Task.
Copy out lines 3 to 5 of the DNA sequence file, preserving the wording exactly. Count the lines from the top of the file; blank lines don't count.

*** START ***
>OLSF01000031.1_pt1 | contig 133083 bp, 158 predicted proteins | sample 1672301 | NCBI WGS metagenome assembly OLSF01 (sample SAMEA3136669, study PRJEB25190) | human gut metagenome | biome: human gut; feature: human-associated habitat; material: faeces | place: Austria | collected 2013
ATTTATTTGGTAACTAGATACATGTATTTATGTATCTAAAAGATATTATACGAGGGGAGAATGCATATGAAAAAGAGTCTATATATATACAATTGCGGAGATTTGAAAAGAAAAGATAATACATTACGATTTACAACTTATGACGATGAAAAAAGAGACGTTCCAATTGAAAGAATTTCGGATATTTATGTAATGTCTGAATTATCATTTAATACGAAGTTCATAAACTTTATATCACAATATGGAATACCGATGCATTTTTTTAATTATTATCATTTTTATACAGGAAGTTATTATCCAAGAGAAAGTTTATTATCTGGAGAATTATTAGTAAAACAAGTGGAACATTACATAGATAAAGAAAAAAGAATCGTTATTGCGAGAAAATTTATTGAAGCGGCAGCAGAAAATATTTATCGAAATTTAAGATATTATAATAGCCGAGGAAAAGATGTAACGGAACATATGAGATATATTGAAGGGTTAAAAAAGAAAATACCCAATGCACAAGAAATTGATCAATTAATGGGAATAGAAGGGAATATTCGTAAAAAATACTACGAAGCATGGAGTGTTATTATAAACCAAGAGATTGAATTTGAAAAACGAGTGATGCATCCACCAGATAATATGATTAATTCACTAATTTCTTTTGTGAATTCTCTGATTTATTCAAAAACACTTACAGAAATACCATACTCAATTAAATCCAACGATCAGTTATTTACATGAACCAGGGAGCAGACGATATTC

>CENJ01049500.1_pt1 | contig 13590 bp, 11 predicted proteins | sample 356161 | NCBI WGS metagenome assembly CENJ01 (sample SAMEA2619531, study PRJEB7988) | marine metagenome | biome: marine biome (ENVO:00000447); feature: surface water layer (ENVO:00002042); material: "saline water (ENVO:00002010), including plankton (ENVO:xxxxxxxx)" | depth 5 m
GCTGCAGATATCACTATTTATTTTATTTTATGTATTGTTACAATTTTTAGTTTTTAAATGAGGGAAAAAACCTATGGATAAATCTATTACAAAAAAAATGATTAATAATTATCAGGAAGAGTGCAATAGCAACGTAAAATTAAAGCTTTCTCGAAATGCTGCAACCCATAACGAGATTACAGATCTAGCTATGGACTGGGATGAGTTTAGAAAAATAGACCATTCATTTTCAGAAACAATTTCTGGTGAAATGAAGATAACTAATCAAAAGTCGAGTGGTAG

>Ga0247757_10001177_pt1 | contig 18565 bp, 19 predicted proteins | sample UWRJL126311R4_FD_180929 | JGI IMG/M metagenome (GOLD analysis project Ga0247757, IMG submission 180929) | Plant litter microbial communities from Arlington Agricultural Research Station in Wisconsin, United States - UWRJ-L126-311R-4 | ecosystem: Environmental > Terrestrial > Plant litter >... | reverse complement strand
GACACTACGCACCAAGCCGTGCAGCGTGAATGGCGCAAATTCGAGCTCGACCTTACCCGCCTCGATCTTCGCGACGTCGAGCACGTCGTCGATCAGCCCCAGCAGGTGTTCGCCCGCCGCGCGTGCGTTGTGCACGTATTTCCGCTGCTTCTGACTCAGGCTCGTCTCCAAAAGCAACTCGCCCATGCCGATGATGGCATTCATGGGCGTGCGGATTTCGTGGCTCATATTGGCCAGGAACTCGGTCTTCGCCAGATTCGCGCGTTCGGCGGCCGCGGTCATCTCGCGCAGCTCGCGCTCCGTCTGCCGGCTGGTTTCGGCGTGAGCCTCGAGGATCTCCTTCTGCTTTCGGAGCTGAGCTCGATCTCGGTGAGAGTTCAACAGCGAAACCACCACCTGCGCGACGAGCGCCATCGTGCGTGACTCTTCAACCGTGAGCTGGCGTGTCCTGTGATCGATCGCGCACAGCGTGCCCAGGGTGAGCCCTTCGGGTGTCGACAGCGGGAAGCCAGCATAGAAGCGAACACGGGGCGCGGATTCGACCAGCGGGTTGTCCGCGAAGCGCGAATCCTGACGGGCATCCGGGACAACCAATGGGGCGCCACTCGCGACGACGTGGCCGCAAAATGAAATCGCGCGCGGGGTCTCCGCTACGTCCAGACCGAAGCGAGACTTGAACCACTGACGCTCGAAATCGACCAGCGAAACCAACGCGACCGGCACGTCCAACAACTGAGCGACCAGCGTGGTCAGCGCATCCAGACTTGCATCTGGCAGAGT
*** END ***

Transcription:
>CENJ01049500.1_pt1 | contig 13590 bp, 11 predicted proteins | sample 356161 | NCBI WGS metagenome assembly CENJ01 (sample SAMEA2619531, study PRJEB7988) | marine metagenome | biome: marine biome (ENVO:00000447); feature: surface water layer (ENVO:00002042); material: "saline water (ENVO:00002010), including plankton (ENVO:xxxxxxxx)" | depth 5 m
GCTGCAGATATCACTATTTATTTTATTTTATGTATTGTTACAATTTTTAGTTTTTAAATGAGGGAAAAAACCTATGGATAAATCTATTACAAAAAAAATGATTAATAATTATCAGGAAGAGTGCAATAGCAACGTAAAATTAAAGCTTTCTCGAAATGCTGCAACCCATAACGAGATTACAGATCTAGCTATGGACTGGGATGAGTTTAGAAAAATAGACCATTCATTTTCAGAAACAATTTCTGGTGAAATGAAGATAACTAATCAAAAGTCGAGTGGTAG

>Ga0247757_10001177_pt1 | contig 18565 bp, 19 predicted proteins | sample UWRJL126311R4_FD_180929 | JGI IMG/M metagenome (GOLD analysis project Ga0247757, IMG submission 180929) | Plant litter microbial communities from Arlington Agricultural Research Station in Wisconsin, United States - UWRJ-L126-311R-4 | ecosystem: Environmental > Terrestrial > Plant litter >... | reverse complement strand